A high-strung radar operator is convinced that UFOs are following the test rockets he monitors at a secret facility in Pecos, New Mexico. His kids' new playmate, an odd little girl who ...
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A high-strung radar operator is convinced that UFOs are following the test rockets he monitors at a secret facility in Pecos, New Mexico. His kids' new playmate, an odd little girl who feels no pain, causes him to jump to conclusions; he's sure the child and her family are spies from outer space. Written by
Jay Phelps <firstname.lastname@example.org>
"The Strange People at Pecos," a color episode from "Science Fiction Theatre," offers a subtle critique of the paranoia that was fueling anti-communism and alien invasion movies of the time. It's about how "normal" Americans are primed to react when they encounter someone or something they consider "different." If this had been a "Twilight Zone" episode made five years later, Rod Serling would have hammered the message home a little too hard and pumped up the sci-fi trappings a lot more. Here, the nuanced portrayal of the "strange" neighbors and the studied ambiguity of the ending make the whole piece much more effective, if you ask me. It all comes down to a carefully modulated confrontation between someone who rushes to judgment and someone who understands all too well the forces of misapprehension. The acting is superb on all counts, with Arthur Franz as the worker at the rocket base and Doris Dowling as his dependable wife, Dabbs Greer as the "odd" neighbor, Mr. Kern, and Beverly Washburn as his almost ethereal young daughter. There is an otherworldly quality about Greer's and Washburn's portrayals that lends some weight, at least initially, to Franz's perceptions. And look for Paul Birch, a regular in the more sensational sci-fi drive-in movies of the time (THE BEAST WITH A MILLION EYES, NOT OF THIS EARTH), as the wise sheriff.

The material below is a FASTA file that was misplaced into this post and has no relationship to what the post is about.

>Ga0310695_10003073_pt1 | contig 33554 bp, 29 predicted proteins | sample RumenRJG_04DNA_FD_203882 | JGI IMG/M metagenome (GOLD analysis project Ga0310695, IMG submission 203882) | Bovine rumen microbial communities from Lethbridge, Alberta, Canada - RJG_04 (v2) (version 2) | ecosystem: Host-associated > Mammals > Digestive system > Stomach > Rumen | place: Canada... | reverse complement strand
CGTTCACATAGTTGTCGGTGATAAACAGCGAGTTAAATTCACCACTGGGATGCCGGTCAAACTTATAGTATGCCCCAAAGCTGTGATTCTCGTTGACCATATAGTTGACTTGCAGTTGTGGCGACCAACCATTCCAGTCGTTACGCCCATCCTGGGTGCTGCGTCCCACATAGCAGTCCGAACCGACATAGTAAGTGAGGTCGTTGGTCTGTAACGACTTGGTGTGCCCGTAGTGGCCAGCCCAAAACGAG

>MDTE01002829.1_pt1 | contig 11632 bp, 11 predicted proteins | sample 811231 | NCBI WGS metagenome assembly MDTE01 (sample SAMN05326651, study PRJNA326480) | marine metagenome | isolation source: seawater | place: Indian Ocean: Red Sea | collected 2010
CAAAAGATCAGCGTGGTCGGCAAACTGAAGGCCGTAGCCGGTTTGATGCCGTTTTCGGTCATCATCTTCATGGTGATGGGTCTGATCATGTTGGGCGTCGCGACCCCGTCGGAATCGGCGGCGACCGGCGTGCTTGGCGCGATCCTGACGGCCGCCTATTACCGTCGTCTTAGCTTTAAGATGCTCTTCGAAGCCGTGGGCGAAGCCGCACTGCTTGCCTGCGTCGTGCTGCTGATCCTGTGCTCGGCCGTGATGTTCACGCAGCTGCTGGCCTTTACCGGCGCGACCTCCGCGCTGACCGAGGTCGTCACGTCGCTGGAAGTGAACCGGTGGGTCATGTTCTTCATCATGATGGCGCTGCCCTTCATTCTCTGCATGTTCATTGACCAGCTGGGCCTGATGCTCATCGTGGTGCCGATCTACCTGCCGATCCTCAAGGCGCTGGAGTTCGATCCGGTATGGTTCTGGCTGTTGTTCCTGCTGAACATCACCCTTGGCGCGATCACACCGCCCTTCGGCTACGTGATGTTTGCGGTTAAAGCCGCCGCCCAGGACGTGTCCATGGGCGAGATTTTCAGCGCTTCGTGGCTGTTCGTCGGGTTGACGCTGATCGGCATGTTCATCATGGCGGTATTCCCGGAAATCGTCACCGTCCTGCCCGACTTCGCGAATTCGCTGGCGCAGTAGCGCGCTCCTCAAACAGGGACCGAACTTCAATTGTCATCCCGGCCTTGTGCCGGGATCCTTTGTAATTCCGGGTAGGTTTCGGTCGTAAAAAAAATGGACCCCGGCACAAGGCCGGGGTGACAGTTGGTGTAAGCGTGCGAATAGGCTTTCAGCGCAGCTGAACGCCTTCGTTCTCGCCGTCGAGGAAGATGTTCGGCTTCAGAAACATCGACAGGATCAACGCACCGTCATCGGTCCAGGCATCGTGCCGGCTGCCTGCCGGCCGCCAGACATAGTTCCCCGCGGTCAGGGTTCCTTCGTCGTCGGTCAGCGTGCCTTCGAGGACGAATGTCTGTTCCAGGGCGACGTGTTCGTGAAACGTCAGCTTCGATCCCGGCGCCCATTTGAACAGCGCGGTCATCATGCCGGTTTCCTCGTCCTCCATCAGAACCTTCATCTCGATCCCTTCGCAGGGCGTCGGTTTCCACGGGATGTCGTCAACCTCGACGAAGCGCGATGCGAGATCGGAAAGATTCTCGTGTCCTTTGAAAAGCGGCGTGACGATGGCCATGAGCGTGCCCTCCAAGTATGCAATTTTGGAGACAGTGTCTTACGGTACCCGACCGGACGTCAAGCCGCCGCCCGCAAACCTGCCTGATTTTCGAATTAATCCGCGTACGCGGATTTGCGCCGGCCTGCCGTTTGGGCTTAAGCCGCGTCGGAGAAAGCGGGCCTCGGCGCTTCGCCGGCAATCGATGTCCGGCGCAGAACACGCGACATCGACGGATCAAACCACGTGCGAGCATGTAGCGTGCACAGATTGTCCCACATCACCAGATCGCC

Regarding the previous reviewer, who specifically requested feedback, I would argue that he might have overreacted a bit. The show does not appear to be taking the side of the "ugly and abusive" rocket base worker or his "Nazi-in-training" children. It's simply showing how an average family of the time might have reacted in such circumstances to outward behavior that strikes them as peculiar, especially given the tenor of the times, in which conformity was prized and individuality was tagged as "rebellious" and "antisocial." Fear of both communist and alien infiltration was a constant undercurrent in popular culture of the 1950s. The "other" could turn up next door and must be rooted out when and wherever possible. This episode, on the other hand, advocates a more temperate response. I found this program on YouTube and I urge interested readers to seek it out for themselves.
From a historical standpoint, this episode first aired at a pivotal moment when things were starting to change in the larger culture. Rock 'n' roll was taking hold and Elvis was just around the corner; James Dean's posthumous cult was growing (he'd died only two weeks before this episode's premiere) and his signature film, REBEL WITHOUT A CAUSE, was two weeks away from opening; and the Montgomery Bus Boycott, which got the burgeoning Civil Rights movement up and running, was less than two months away.
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